Greenwashing and global corporate power
These local developments come as no surprise when we consider the increasing “multi-stakeholderism” pushed within international human rights and development spaces. This combines with the growing corporate capture of multilateral processes, most notably within the United Nations Climate Change Conference (COP26), which took place in Glasgow last year. At COP26, there were more delegates representing fossil fuel companies than there were national delegates representing countries. South Africa’s pavilion at COP26, hosted by the DFFE, was co-sponsored by Exxaro and Sasol.
Oil companies have a been part of global climate change processes since they began in the 1980s. They have spent the last 40 years actively undermining the science, promoting denialism and greenwashing false solutions. The second IPCC report finally acknowledged that misinformation has been the industry’s sole contribution to the climate space thus far. Ironically the latest IPCC report, published this week, was reviewed by a Chevron staffer. Thankfully, environmental NGOs are suing oil and gas companies for greenwashing fossil gas and biofuels.
Money is power
During the interdict hearing last year, Shell’s senior counsel argued that the interdict would be “catastrophic” for the company, since it stood to lose hundreds of millions of Rands. In 2021, Shell’s adjusted earnings rose to $19.3 billion, from $4.8 billion in 2020 when Covid-19 hit oil demand.
The oil industry has far-reaching influence over states’ policy and fiscal space nationally, globally and within multilateral spaces. This is a result of their unconscionable profits and vast investment by financiers and banks, including South Africa’s.
According to a new report by BankTrack, between 2016 (following the adoption of the Paris Climate Agreement) and last year, public and private financial institutions spent at least $132 billion on just under 1,000 gas, oil and coal projects in Africa. Most of this finance came from financial institutions based outside of the continent.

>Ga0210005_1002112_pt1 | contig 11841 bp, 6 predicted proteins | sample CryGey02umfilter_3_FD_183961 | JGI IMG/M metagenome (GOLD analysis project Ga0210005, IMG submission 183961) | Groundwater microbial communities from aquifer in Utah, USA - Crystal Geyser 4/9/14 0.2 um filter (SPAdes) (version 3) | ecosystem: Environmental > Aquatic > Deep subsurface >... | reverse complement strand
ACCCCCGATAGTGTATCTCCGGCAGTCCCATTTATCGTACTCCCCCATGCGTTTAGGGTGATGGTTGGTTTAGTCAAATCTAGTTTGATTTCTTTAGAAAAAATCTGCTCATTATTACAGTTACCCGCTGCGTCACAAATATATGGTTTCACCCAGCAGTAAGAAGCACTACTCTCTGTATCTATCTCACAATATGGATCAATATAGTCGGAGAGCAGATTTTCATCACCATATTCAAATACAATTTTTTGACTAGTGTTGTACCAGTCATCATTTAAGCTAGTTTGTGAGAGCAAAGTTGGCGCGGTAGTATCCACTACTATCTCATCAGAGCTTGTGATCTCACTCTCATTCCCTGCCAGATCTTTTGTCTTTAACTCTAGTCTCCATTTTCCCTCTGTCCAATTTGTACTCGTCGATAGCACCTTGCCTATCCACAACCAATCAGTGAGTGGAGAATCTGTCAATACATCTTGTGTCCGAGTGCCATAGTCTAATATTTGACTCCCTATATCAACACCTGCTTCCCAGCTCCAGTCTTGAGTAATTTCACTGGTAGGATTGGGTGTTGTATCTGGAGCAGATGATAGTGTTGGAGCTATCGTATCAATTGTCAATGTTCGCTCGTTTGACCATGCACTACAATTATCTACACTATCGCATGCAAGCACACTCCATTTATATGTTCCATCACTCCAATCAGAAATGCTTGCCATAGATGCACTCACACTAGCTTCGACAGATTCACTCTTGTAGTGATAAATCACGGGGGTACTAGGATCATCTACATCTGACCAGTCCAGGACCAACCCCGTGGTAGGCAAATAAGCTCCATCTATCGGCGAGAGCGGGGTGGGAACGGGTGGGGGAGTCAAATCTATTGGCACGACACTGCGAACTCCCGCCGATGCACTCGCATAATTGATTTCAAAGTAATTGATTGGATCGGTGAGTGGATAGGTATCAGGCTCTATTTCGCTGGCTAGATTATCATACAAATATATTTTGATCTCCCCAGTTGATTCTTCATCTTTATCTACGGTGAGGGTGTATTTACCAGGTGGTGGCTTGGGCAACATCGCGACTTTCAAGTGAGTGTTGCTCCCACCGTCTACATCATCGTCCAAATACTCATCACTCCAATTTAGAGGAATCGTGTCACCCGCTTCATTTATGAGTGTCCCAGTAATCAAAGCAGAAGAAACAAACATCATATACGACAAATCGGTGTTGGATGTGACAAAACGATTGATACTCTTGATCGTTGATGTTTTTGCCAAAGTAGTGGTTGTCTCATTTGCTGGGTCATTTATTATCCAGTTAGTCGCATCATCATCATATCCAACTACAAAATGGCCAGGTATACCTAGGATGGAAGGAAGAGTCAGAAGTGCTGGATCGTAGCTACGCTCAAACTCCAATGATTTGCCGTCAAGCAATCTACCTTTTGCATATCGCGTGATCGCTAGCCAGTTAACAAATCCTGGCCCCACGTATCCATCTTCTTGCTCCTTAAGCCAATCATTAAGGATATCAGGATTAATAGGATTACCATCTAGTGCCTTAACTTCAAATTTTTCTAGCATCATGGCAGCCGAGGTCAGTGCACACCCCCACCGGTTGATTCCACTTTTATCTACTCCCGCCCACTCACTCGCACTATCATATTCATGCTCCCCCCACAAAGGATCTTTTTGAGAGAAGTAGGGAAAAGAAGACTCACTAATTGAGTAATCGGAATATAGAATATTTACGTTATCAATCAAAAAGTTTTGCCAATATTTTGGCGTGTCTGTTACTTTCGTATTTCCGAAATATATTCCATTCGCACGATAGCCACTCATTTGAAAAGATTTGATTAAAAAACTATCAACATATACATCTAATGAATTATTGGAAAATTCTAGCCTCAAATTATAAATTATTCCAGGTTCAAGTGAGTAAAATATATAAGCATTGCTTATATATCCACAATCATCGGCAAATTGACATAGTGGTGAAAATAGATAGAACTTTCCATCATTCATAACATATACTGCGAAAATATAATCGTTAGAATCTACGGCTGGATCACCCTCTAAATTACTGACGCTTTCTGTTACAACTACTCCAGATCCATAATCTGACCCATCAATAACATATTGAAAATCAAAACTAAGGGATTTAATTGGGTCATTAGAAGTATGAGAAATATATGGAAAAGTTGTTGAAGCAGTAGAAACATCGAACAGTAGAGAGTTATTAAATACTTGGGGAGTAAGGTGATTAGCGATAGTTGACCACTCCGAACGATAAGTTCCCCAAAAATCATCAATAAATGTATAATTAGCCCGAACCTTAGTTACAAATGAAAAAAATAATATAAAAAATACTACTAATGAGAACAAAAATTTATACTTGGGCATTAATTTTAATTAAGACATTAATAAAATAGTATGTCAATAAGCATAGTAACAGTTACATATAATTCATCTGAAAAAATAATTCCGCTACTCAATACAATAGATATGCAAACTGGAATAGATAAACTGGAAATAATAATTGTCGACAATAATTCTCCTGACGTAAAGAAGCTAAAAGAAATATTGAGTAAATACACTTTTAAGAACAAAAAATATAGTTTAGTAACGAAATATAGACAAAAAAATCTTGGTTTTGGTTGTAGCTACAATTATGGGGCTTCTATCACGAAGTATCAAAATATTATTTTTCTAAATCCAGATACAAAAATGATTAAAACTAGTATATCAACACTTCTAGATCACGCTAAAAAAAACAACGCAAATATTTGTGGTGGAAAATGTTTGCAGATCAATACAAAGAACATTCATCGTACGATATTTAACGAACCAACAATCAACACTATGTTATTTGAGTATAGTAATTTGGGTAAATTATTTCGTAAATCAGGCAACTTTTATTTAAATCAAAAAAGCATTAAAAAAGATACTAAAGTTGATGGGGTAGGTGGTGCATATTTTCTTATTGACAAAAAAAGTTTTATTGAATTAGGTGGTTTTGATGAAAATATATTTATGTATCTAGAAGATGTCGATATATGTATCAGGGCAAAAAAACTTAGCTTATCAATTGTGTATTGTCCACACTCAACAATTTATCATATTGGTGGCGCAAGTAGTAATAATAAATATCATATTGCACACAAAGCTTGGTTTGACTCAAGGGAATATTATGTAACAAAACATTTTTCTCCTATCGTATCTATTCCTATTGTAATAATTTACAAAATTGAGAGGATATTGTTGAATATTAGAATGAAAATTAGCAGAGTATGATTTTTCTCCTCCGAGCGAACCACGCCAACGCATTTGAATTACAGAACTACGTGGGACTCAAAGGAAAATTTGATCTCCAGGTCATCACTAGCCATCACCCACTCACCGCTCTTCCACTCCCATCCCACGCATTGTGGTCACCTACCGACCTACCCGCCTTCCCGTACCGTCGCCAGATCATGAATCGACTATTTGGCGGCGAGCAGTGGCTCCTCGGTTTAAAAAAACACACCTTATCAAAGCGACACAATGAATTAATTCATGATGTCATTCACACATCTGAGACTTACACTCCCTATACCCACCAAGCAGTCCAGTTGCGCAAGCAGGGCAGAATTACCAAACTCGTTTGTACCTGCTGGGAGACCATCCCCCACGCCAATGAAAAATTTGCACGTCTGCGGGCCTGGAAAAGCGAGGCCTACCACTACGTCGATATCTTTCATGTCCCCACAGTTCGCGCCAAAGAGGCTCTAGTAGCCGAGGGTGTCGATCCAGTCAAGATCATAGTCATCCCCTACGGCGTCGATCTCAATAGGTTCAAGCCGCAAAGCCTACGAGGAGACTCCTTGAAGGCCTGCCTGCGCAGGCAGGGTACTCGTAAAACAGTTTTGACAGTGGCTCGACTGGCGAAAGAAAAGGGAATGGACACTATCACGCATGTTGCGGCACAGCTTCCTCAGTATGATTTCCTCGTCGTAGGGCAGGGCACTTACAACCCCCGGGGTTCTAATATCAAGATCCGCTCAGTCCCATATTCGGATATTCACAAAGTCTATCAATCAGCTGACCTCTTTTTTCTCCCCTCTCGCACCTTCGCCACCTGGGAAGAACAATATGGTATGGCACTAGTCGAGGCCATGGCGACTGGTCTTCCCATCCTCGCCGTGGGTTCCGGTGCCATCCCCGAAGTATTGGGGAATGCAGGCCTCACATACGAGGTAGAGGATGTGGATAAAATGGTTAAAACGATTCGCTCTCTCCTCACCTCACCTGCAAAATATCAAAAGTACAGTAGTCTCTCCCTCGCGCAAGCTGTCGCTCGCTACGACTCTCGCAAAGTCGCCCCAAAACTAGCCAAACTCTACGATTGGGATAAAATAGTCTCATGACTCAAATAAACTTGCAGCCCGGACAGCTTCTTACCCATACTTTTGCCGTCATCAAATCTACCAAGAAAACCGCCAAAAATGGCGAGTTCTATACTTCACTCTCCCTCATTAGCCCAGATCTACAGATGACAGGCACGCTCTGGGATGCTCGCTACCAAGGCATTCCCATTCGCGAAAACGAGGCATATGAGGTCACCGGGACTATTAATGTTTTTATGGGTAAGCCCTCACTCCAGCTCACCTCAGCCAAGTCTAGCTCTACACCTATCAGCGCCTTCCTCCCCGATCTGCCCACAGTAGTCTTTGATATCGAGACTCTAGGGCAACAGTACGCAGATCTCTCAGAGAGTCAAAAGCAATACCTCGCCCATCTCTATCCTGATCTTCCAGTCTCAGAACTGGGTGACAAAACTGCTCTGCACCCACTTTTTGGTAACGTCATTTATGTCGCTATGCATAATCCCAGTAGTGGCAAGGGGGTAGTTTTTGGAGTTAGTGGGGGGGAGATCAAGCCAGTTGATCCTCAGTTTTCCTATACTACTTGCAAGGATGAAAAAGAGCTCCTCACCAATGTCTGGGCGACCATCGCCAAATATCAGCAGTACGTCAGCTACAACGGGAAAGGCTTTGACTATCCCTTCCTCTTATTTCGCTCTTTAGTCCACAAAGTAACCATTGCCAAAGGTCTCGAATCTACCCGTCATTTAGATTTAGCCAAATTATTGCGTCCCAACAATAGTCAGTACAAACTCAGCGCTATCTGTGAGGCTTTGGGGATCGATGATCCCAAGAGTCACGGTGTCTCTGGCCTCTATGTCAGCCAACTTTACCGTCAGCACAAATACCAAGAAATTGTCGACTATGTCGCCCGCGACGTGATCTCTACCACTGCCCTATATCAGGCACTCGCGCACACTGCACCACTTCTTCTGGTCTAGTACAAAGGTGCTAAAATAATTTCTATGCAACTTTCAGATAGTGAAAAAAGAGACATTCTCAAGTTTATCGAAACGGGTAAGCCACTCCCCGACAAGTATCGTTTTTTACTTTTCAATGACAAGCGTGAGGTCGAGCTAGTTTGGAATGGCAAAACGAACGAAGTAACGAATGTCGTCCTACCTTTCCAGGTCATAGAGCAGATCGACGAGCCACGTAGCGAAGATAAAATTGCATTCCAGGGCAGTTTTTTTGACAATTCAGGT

But the total finance provided by South African financial institutions to fossil fuel projects and companies during the same period amounts to $8.4-billion. Standard Bank is the largest South African fossil fuel financier and is in the global top 10 financial institutions financing fossil fuel projects in Africa.
Standard Bank is also the only South African Bank that is still considering financing the East African Crude Oil Pipeline (EACOP). This project will see Total and China National Offshore Oil Corporation build the world’s biggest heated oil pipeline, running through Tanzania and Uganda. In November 2020, Natural Justice, together with four civil society organisations from Uganda, Kenya and Tanzania, filed a court case at the East African Court of Justice.
Our struggle for a just transition, climate justice and, ultimately, self-determination, demands not only consistent and collective resistance. It also demands clarity about the insidiousness of the ‘oil-garchy’, crippling any efforts to decarbonise, cut emissions and mitigate climate change.
If we want to secure a liveable future and avert unparalleled human suffering and ecological disaster, we have no choice but to dismantle the fossil fuel industry and close the door on oil and gas. We also must demand debt free climate finance and reparations from the Global North and their oil-garchs. They continue to profit from extraction and destruction which is externalised upon indigenous peoples and local communities in and from the Global South.
The next decade is critical – our existence is literally at stake. Activists, defenders and litigators aren’t waiting around for climate change to worsen, nor waiting for those who broke the system to fix it. As we’re seeing, people are rising up, along our shores, across the globe and in court, holding the perpetrators and perpetuators of climate chaos to account. Indeed, the latest IPCC report, for the first time, recognises the power of litigation in safeguarding human rights, shaping climate governance, and holding states, corporates and financiers accountable under the law.
Collectively resisting oil and gas, and advancing ecological and economic alternatives that centre indigenous knowledge, and put care for people and planet first, is not only urgent for survival, but critical to achieving climate justice and system change.